In Belfast, Ireland during the time this story is set, there is a great deal of antagonism between the native Irish and the British government. This is illustrated through some of the specific graffiti that the young mother sees on her daily jaunts. It is made clear later on in the work that her husband is up to something, possibly something quite dangerous such as involvement with the IRA. Yet, the woman chose to be ignorant to the precise details. She chats with the disembodied voice about home and family. The majority of the people within Ireland would have been at least partially aware of the political upheavals that were going on. Few would take an active role in the battle over control of Ireland. Many would choose to ignore the specific acts of violence and acrimony if at all possible.
Forty years after Emmett Till was murdered, a young man named James Byrd was killed by a white supremacist in another horribly violent episode. James Byrd was dragged beneath the car of a man named John William King until he was dead. By this time, his body was mutilated beyond recognition. Rushdy provides several disturbing details about several of Byrd’s worst injuries, including the fact that medical experts were able to determine that Byrd had survived until he was decapitated. Medical experts were also able to determine that he must have felt a tremendous amount of suffering. Like the Till case, the body was horribly disfigured beyond the point of recognition. Also like Till, the photographs of the body would feature largely in the prosecution of the accused murderer. However, unlike the Till case, the family of James Byrd chose not to release the images of his dead body to the public. Although the images were used in the trial, the family did not release them to the press or allow them to be published. Instead, icons of the that were all over the body of King were published in newspapers all over the country. On nearly every inch of King’s body were images of anti-Semitic, racist, and prejudicial iconography. Instead of the dead boy’s body being the text of the crime, the body of the offender took that position. Still the message that was portrayed was a powerful one against racism.
In Barr’s story, Mary is not directly involved in the IRA as far as the reader knows. She has not done anything which would directly anger either the IRA or the British government. Yet, by the end of the story, Mary and her family are in dire trouble, to the point where they have to abandon their home and community to relocate to some place that they feel they will be safe. Mary’s crime was talking to a voice; something that she never even guessed could be in any way violent. Only after she sees the word “Tout” painted on the wall does she associate her choices and the choices of her family with the kind of warfare and violence that is written on the walls. Barr writes:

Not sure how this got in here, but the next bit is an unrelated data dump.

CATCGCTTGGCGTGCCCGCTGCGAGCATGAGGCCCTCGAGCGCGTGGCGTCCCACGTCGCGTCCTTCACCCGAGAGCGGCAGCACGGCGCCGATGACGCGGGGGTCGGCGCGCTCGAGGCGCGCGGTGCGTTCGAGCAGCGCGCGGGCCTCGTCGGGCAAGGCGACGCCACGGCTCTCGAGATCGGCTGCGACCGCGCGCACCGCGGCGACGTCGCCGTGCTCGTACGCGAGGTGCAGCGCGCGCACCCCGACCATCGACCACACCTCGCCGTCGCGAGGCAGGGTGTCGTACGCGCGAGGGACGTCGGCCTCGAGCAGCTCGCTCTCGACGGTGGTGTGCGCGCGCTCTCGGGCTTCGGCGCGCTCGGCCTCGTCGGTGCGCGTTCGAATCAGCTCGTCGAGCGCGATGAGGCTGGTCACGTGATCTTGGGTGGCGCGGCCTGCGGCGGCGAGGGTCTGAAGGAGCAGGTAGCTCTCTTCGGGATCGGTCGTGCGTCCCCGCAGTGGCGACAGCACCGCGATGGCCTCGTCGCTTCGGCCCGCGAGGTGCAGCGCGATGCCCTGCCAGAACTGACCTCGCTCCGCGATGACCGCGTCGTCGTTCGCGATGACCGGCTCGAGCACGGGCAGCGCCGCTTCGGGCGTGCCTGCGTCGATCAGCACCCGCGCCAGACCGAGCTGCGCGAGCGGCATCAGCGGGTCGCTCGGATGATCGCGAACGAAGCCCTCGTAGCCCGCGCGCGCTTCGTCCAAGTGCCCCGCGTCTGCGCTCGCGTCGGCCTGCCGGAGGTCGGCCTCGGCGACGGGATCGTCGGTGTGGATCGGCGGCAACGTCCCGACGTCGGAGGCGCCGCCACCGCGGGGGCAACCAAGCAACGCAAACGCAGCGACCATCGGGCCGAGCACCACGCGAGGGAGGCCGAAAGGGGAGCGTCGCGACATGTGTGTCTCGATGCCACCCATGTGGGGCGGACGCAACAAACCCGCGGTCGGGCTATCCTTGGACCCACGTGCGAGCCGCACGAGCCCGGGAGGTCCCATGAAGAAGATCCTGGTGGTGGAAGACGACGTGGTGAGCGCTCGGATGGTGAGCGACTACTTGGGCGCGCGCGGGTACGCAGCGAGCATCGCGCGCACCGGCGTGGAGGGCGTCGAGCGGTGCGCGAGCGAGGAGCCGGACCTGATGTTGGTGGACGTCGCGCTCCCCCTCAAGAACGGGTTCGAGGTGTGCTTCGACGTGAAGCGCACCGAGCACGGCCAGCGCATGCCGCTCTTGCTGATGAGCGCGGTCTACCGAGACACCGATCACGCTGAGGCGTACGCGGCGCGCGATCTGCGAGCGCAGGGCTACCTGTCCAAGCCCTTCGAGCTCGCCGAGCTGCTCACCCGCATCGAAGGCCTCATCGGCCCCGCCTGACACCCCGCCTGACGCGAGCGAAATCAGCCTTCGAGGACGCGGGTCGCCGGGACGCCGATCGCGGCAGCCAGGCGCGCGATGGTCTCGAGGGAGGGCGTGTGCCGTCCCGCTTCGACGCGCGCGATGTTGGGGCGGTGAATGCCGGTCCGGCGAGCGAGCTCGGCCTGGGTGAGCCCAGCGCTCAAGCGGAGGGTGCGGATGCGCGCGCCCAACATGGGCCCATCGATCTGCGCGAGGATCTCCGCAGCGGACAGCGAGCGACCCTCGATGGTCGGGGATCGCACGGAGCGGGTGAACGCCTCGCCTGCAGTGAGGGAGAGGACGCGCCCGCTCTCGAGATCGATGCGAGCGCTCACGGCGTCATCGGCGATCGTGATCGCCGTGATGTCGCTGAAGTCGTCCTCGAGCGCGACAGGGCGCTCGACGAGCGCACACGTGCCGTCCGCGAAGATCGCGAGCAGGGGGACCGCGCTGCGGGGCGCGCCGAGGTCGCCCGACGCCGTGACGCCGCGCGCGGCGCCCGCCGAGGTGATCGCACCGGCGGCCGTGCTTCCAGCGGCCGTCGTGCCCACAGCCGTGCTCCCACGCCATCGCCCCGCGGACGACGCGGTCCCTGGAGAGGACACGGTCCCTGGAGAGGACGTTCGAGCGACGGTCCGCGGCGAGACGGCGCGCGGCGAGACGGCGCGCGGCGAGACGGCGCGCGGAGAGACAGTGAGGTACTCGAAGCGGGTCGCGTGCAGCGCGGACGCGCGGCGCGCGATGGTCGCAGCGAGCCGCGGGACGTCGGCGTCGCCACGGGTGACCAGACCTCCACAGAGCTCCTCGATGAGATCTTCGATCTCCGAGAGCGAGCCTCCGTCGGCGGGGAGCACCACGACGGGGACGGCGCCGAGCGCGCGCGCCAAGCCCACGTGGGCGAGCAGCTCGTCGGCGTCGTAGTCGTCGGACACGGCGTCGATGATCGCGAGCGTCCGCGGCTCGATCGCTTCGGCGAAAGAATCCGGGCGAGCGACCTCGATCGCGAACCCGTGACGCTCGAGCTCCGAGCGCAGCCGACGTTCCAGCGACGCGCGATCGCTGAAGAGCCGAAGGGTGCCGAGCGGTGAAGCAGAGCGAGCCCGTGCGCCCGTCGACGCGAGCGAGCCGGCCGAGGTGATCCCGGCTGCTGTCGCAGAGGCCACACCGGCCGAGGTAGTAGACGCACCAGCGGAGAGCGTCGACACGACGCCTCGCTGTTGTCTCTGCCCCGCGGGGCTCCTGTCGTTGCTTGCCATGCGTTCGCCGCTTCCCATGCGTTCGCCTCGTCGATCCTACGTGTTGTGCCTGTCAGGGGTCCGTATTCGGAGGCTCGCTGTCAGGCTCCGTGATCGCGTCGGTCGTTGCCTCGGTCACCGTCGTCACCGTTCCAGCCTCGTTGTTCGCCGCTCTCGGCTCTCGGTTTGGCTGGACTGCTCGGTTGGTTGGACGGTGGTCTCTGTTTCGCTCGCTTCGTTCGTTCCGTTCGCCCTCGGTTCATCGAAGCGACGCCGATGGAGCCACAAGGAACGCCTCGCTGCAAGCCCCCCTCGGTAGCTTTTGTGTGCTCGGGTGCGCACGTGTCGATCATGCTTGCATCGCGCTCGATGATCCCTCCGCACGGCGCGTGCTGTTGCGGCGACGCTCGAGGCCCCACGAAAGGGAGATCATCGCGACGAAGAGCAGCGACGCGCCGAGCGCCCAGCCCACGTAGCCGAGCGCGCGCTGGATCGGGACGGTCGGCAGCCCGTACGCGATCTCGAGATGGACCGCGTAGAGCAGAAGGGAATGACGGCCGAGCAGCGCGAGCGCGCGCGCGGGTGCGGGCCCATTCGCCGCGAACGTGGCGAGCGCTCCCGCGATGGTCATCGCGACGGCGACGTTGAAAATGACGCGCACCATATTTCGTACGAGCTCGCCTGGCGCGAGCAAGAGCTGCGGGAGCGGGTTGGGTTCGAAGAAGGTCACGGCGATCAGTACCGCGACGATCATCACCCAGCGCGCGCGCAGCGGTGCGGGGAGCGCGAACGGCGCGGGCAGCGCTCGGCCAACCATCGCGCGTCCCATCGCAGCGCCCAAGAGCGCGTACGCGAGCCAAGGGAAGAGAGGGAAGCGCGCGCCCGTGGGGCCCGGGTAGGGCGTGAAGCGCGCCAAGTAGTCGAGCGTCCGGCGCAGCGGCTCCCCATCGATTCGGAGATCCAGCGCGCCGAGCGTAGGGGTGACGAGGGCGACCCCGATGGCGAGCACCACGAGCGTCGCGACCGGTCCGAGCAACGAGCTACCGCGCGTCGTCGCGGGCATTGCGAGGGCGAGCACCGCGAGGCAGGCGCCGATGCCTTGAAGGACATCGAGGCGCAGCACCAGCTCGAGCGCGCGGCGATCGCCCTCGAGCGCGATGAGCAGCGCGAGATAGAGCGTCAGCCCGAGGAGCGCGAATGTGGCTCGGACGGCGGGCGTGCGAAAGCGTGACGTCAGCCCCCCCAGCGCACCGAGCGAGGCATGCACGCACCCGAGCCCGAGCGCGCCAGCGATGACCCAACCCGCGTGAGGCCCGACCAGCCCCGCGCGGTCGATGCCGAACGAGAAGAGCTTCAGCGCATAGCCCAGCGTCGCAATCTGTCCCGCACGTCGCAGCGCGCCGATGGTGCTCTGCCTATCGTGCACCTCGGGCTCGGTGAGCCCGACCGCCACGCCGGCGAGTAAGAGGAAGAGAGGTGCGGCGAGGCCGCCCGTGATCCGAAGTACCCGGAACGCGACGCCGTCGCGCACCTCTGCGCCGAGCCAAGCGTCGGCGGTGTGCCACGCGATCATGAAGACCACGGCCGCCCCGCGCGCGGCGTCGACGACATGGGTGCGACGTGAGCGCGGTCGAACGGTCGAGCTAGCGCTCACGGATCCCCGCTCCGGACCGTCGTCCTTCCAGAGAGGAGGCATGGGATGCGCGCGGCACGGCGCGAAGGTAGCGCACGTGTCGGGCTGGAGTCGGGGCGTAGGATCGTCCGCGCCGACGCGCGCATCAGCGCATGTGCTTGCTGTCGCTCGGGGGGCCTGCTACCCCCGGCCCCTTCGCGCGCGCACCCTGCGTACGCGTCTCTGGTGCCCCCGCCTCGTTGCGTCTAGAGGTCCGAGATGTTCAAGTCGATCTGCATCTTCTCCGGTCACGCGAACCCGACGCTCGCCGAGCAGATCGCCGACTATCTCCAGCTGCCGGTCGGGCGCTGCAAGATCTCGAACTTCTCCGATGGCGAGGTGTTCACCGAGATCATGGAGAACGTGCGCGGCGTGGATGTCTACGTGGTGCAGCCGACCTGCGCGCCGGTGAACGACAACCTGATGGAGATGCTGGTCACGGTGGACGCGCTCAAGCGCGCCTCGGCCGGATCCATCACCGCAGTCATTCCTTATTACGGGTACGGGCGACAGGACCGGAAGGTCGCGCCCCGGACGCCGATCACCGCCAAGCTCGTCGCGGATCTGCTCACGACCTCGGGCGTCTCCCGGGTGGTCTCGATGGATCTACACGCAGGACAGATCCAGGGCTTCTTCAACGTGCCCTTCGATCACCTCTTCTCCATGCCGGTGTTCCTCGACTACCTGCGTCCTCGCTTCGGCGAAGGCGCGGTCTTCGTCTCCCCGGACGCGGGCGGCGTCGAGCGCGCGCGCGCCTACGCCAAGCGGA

The the whole wall. It clanged her brain, its venom rushed through her body. Suspicion was enough to condemn. What creature had skulked to paint the word? & #8230;The letters were uneven, paint splattered down from the crossed T, the U. looked a misshapen O. The workmanship was poor, the impact perfect (Barr 4).
Just like Emmett Till and Byrd, Mary and her family are punished for an intangible error. Till whistled and Byrd existed. Mary was foolish enough to talk to a stranger with politeness and common humanity. The repercussions for their actions were far more drastic than the infractions could possibly have deserved.
In the article “Exquisite Corpse,” Rushdy tries to determine why the Byrd photographs were not released by the family, but the Till ones were. He also questions why the King tattoo pictures were released. For each of the crimes, the body became the signifier of the injustice of the crime. In the Barr story, the wall is an icon in and of itself, but so too are the words on the wall. The message is the most important aspect in all three. In the Till case, people outside of the south were unaware of the racism that was going on. Even if they were aware, they didn’t care. His mother’s actions made the racism of the south completely undeniable to the viewing world. By the time of the Byrd case, the world was already aware of the racism that could prevail in a location for a lengthy period of time. So, instead of producing images of the dead man’s body, the press released pictures of the perpetrator of the crime. For Barr, the words were more important than the icons because the words are the icons. The main thing to be understood from all three cases: Till, Byrd, and Mary, is that hatred exists throughout the world and can show itself even in the most unexpected and innocent of times.
Barr, Fiona. “The Wall-Reader.” Home | W.W. Norton & Company. Web. Nov. 2011.
Rushdy, Ashraf. “Exquisite Corpse.” 2000. 356-365. Print.